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>This is the extract of the U.S. House Report 117-397 relevant to the question of UAPs (formerly called UFOs). It is the US National Defense Authorization Act for fiscal year 2023 presented in the 117th US Congress, 2021-2022.

The original document is available, as of August 2023, at:


Establishment of Unidentified Aerospace-Undersea Phenomena Joint Program Office

The committee recognizes that in recent years, the Department has expanded available resources to investigate potential threats involving Unidentified Aerial Phenomena (UAP). In 2020, the Department established the Unidentified Aerial Phenomena Task Force to improve its understanding of, and gain insight into the nature and origins of UAPs. Then in 2021, the Department established the Airborne Object Identification and Management Synchronization Group (AOIMSG) as a successor organization to the UAP Task Force. While AOIMSG was designed to better synchronize efforts across the U.S. Government to detect, identify, and attribute potential UAP-related threats, especially related to Special Use Airspace, the committee is concerned with the continued lack of coordination across the interagency on UAP issues, especially between the Department and the intelligence community. The committee believes a that a Joint Program Office may be a more effective construct to facilitate interagency cooperation. Consequently, the committee directs the Secretary of Defense to a submit a report to the House Armed Services Committee not later than March 1, 2023, that describes whether a Joint Program Office would be able to more effectively:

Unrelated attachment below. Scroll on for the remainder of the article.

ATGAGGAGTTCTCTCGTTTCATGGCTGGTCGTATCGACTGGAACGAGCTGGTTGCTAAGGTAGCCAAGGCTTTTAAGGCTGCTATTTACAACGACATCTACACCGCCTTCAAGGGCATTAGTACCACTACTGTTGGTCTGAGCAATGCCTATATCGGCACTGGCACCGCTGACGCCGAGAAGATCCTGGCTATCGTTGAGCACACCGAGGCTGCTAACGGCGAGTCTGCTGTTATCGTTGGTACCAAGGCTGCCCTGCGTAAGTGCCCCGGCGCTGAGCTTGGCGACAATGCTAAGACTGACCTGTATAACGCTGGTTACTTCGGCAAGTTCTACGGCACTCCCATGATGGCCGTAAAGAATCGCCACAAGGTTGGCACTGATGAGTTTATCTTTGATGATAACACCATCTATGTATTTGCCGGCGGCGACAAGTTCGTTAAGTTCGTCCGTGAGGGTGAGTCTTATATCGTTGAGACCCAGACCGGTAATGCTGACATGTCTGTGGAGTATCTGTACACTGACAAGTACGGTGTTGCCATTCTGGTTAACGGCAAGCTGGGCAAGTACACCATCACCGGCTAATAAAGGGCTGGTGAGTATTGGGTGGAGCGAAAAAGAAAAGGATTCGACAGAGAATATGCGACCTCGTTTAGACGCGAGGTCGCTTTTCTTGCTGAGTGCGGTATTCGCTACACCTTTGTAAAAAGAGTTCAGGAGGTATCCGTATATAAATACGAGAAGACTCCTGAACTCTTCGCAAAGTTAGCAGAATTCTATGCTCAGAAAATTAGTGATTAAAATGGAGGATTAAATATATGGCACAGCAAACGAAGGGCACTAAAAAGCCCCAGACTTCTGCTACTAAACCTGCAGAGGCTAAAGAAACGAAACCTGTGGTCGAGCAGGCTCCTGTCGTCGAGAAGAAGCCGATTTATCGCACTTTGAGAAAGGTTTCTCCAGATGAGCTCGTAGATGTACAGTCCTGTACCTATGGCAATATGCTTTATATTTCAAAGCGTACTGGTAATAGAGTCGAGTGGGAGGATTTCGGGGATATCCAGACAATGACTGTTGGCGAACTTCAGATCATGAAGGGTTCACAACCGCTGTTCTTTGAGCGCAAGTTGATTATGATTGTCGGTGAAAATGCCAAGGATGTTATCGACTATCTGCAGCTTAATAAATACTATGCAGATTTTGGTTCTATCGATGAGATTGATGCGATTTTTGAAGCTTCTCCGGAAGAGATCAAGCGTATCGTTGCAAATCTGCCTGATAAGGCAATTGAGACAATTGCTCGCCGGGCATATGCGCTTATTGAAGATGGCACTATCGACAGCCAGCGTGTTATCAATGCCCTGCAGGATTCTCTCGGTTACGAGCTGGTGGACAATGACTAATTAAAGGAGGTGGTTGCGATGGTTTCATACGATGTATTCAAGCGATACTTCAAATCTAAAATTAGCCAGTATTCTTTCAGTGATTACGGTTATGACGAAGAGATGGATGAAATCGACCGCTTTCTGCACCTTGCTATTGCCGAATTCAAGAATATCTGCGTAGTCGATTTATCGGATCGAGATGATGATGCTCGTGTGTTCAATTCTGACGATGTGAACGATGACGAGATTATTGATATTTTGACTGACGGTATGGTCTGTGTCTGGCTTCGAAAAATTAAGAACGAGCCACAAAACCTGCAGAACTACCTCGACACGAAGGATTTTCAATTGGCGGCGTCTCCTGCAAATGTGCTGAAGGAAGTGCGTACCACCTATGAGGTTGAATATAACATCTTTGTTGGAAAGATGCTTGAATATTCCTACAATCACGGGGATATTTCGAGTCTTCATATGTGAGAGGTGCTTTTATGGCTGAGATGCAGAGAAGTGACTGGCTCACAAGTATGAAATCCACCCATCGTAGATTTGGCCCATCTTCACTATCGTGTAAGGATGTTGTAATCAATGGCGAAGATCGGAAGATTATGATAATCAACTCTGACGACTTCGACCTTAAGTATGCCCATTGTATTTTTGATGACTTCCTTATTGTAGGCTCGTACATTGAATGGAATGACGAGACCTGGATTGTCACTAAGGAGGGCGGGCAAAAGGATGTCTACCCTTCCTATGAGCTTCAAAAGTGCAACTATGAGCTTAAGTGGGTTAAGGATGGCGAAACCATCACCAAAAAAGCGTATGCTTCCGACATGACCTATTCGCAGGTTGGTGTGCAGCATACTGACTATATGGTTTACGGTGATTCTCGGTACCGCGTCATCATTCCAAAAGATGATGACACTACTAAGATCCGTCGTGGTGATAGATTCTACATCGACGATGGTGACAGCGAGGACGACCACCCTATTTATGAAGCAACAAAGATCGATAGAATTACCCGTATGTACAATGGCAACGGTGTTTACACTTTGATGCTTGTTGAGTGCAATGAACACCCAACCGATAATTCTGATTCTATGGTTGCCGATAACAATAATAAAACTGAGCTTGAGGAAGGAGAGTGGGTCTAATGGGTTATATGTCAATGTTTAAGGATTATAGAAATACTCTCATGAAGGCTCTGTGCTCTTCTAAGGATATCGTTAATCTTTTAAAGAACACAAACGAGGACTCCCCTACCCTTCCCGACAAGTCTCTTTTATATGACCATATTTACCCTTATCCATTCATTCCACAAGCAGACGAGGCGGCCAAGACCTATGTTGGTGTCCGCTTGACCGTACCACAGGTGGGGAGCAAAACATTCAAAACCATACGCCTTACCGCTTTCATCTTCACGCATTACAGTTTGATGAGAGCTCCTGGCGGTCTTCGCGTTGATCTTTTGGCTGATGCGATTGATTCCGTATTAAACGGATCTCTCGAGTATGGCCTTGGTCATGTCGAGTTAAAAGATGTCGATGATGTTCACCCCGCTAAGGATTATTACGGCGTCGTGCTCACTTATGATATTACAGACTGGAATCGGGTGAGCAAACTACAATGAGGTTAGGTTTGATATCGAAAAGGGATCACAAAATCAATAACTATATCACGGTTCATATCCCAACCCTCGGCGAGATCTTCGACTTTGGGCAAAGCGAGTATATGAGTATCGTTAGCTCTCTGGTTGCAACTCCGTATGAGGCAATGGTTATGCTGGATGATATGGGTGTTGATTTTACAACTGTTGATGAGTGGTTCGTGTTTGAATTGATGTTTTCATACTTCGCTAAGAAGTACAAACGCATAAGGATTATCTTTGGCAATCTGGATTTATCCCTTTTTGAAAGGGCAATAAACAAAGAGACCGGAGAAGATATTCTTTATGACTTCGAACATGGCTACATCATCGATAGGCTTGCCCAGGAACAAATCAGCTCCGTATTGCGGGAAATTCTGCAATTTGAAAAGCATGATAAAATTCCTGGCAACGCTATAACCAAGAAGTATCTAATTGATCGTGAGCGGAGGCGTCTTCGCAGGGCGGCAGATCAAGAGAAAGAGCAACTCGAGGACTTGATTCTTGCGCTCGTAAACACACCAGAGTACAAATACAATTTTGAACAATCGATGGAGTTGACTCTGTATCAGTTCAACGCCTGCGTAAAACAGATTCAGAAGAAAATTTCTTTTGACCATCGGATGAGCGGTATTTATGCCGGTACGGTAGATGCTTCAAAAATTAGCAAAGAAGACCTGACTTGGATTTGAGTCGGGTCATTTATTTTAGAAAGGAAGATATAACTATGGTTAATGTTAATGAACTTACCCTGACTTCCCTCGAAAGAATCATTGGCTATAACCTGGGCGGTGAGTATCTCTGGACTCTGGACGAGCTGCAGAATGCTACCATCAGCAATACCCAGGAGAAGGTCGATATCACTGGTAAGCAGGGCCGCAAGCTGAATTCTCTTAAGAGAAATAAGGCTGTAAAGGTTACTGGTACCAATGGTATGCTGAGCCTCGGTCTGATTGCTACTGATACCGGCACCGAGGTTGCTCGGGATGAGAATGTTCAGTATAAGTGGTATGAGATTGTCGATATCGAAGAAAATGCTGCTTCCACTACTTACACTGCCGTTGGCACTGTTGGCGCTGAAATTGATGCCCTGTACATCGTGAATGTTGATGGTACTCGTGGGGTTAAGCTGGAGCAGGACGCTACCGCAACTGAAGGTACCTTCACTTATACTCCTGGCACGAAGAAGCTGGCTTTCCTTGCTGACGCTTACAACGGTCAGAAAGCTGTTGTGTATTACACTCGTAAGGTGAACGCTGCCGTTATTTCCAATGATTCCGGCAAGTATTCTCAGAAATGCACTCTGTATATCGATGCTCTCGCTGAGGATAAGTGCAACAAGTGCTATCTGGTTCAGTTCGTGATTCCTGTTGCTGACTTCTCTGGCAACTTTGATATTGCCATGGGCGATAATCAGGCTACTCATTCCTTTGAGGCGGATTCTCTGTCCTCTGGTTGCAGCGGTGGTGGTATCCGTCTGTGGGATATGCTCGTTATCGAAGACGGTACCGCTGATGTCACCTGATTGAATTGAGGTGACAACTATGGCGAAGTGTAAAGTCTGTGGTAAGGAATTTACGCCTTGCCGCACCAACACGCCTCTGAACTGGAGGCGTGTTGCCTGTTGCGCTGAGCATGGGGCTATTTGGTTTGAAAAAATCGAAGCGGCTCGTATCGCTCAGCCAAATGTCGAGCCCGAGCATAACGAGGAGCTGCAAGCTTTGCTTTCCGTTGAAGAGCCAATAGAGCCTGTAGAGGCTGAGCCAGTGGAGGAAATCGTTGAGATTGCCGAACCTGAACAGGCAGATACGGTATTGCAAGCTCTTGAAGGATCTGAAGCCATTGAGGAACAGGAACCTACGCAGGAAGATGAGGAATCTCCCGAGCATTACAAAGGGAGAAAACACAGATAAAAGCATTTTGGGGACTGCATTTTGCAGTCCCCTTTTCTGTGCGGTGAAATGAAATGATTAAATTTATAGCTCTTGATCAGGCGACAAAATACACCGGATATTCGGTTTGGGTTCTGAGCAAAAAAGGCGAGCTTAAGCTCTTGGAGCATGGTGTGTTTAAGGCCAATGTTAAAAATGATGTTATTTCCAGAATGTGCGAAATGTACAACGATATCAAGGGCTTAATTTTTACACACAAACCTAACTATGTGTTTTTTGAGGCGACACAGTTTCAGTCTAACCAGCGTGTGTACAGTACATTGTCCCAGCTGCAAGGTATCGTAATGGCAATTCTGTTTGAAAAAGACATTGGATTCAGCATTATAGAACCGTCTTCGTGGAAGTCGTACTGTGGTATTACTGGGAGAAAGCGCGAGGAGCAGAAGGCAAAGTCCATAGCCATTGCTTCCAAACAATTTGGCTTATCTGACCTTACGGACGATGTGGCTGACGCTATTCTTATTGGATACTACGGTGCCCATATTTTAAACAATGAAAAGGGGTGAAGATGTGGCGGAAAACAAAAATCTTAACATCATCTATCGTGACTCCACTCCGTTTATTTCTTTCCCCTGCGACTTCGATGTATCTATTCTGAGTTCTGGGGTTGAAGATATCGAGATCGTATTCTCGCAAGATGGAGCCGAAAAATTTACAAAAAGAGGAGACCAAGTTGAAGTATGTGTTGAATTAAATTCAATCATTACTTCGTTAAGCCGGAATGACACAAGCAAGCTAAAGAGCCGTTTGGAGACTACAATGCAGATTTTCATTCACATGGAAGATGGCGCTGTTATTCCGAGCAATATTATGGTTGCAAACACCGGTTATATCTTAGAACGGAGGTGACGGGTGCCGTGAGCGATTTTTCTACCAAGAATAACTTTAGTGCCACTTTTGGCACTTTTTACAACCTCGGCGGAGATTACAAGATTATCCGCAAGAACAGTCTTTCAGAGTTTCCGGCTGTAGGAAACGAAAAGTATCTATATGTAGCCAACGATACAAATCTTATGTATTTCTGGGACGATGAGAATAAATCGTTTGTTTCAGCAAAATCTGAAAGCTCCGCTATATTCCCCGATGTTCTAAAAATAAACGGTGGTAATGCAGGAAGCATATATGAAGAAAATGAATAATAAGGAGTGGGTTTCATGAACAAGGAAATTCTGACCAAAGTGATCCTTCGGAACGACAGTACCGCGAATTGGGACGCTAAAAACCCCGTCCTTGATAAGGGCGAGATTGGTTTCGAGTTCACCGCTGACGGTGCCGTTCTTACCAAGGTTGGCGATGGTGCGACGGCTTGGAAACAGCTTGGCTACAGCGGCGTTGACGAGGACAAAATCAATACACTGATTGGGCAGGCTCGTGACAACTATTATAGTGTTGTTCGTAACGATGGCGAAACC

(1) Carry out the duties of the Unidentified Aerial Phenomena Task Force, including those pertaining to transmedium objectives or devices and unidentified aerospace undersea phenomena; space, atmospheric, and water domains; and currently unknown technology and other domains;

(2) Develop procedures to synchronize and standardize the collection, reporting, and analysis of incidents, including adverse physiological effects, regarding unidentified aerospace-undersea phenomena across the Department of Defense and the intelligence community, in consultation with the Director of National Intelligence;

(3) Develop processes and procedures to ensure that such incidents from each component of the Department and each element of the intelligence community are reported and incorporated in a centralized repository;

(4) Establish procedures to require the timely and consistent reporting of unidentified aerospace-undersea phenomena;

(5) Evaluate links between unidentified aerospace-undersea phenomena and adversarial foreign governments, other foreign governments, or nonstate actors;

(6) Evaluate the threat that such incidents present to the United States;

(7) Coordinate with other departments and agencies of the Federal Government, as appropriate, including the Federal Aviation Administration, the National Aeronautics and Space Administration, the Department of Homeland Security, the National Oceanic and Atmospheric Administration, the National Science Foundation, and the Department of Energy;

(8) Coordinate with allies and partners of the United States, as appropriate, to better assess the nature and extent of unidentified aerospace-undersea phenomena;

(9) Prepare reports for Congress, in both classified and unclassified form; and

(10) Ensure that appropriate elements of the intelligence community receive all reports received by the Office regarding a temporary nonattributed object or an object that is positively identified as manmade, including by creating a procedure to ensure that the Office refers such reports to an appropriate element of the intelligence community for distribution among other relevant elements of the intelligence community, in addition to the reports in the repository described in (3).

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This page was last updated on August 9, 2023.